But in general, the idea that writing code must be preceded by a specification, and should not be part of the thinking process that leads to the specification, is an error which makes it difficult to use this talk as a starting point for discussion, since it's "not even wrong." It needs to be completely reframed. For example, perhaps we should be discussing the distinction between specificational code and behavioral code, and whether and how the two should be separated; and whether separate specification languages are essential for this purpose.

Writing code in a high-level language can help one think more clearly in exactly the same way that writing natural language or drawing blueprints can. Once one recognizes this, the idea that one must think and write specifications "before writing any code" is misleading at best. In some cases, developing and writing specifications can be the same thing as writing code, and this needs to be taken into account in a good discussion of the issue.

In fact, Lamport makes this case himself in talking about his TLA+ specification language. Writing TLA+ code is the good kind of writing, for Lamport, the kind that helps you think clearly. This underscores that his dichotomy between writing that helps thinking and writing that should be deferred until the thinking is done is, in fact, about the nature of the language being written. For him, it's OK to write code while specifying, if that code is sufficiently high-level, like the mathematical code of TLA+.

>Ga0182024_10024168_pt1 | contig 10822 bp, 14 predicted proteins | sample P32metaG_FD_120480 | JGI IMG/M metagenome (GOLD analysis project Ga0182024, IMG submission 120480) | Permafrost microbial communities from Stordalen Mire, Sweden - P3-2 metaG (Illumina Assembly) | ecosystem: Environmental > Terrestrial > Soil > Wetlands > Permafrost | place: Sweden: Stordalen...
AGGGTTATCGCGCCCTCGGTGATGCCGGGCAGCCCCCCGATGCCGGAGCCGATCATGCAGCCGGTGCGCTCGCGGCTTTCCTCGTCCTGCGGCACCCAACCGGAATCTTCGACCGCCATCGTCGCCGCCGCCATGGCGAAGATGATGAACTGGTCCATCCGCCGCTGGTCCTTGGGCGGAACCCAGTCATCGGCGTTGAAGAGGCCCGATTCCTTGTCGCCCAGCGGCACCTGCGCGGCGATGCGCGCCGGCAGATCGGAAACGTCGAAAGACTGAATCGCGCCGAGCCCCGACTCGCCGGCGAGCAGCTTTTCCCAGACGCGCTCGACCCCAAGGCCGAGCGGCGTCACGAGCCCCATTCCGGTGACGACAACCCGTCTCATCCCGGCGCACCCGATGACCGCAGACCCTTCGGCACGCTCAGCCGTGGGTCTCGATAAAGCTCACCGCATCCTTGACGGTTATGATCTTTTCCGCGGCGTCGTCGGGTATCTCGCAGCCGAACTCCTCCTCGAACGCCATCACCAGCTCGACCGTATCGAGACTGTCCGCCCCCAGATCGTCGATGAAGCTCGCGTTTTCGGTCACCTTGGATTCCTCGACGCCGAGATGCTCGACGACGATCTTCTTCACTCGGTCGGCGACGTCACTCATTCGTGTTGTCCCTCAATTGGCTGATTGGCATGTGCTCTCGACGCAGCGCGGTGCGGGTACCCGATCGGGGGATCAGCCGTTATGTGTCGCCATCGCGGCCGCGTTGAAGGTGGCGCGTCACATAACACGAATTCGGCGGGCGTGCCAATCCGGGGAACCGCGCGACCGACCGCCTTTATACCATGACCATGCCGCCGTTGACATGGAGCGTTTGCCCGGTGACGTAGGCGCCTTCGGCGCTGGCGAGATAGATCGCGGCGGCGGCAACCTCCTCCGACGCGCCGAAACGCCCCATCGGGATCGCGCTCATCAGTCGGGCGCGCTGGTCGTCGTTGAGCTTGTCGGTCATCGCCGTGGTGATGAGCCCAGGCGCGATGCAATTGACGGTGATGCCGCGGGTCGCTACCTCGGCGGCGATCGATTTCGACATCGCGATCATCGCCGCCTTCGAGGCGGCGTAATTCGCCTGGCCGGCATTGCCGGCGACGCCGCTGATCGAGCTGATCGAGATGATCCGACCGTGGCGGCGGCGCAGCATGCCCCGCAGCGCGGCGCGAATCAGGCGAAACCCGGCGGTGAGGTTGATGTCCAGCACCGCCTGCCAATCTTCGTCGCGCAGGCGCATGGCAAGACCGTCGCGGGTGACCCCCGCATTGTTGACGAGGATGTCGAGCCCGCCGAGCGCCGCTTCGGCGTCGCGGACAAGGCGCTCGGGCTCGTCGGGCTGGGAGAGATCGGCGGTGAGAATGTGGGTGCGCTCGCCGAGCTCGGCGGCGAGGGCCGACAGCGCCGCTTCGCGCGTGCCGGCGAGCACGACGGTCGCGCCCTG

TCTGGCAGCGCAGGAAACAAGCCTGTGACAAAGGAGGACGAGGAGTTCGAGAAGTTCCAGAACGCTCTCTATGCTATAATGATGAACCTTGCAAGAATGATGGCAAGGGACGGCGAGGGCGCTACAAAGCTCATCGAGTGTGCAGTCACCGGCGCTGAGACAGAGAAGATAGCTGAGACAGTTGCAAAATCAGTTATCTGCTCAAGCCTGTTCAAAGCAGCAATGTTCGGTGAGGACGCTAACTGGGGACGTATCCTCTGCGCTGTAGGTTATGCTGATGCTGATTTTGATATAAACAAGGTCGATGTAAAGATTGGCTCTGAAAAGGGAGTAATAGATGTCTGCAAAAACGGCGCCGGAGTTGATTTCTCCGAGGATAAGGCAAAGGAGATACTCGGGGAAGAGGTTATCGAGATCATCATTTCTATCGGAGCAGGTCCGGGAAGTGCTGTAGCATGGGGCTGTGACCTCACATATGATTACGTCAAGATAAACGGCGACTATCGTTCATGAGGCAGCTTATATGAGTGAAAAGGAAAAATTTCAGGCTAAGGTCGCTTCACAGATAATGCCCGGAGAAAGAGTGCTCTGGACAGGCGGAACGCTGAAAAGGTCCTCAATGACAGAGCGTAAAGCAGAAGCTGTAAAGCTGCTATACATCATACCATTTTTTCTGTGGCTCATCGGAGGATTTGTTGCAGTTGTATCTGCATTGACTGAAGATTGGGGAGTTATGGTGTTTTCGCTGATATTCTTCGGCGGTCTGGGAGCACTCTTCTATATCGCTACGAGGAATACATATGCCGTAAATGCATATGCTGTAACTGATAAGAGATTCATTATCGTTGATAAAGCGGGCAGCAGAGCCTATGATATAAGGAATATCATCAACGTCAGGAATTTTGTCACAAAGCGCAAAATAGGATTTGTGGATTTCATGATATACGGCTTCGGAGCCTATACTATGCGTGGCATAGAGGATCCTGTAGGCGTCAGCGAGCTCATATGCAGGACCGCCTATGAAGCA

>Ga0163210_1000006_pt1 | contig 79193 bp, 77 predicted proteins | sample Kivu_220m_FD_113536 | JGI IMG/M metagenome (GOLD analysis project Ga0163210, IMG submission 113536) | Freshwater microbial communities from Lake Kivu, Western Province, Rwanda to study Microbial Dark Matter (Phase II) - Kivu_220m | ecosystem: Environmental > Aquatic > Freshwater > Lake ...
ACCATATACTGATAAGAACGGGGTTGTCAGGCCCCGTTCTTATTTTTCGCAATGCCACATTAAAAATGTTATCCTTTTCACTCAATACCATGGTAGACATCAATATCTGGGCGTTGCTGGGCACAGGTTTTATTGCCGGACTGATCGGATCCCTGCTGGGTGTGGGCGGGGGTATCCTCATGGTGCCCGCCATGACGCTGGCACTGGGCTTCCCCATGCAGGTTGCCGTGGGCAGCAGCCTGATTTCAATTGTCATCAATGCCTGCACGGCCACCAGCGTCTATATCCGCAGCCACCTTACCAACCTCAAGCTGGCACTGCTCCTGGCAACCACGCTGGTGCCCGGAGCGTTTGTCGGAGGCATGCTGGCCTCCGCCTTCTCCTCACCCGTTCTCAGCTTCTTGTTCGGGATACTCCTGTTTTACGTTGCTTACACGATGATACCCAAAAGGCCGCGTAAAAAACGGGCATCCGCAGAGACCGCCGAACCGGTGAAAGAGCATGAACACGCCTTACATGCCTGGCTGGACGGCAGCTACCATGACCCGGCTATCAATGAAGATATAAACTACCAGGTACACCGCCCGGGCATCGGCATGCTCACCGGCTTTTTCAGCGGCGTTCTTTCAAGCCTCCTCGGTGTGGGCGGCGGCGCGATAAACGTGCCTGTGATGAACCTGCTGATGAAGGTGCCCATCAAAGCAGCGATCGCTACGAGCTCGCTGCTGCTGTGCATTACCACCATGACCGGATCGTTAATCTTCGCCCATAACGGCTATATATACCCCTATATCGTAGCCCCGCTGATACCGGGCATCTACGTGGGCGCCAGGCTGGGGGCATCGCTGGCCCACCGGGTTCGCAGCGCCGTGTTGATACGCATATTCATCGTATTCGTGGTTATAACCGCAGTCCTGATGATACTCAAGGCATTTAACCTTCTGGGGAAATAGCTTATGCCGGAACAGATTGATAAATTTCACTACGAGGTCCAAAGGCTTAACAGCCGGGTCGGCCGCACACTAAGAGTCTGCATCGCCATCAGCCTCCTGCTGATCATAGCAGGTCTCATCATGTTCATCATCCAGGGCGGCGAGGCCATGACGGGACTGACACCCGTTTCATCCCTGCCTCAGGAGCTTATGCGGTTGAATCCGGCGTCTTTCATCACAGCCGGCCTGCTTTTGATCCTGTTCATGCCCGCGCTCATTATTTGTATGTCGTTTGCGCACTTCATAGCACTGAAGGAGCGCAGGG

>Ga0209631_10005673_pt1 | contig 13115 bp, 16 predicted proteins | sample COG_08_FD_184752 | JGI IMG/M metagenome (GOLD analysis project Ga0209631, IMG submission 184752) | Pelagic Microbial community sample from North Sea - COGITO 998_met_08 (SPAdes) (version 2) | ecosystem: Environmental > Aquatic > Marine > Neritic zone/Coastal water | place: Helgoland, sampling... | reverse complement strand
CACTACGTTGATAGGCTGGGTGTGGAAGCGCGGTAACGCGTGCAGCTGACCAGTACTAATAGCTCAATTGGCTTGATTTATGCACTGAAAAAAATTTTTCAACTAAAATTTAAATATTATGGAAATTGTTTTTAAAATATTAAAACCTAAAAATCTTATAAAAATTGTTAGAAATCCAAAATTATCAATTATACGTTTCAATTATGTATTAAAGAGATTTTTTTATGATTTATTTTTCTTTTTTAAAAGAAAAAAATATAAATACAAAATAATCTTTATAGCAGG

Well, we now have programming languages, not just specification languages, which can be very useful in prototyping high-level specifications, writing executable specifications, and even evolving those into actual programs. Unfortunately, Lamport seems unaware of this, despite having developed an essentially functional specification language of his own.

There's a slide at 39:30 of which he says "you can't write a next-state relation like this in any conventional programming language." He then shows that it can be transliterated to TLA+. But it also could quite easily be transliterated into a functional programming language.

His example of his own use of an informal specification in an actual program was disappointing. The example was a rule interpreter, in which the rule language itself was informally specified in comments. The rules were interpreted in Java, and apparently not reified at a high level in code. An implicit part of his justification of the lack of a formal spec here is that the effort needed to write such a spec in a specification language was not warranted. Here, Lamport inadvertently makes the case that having a separate formal specification language can be a disadvantage, that leads to reliance on informal specifications and low-level approaches.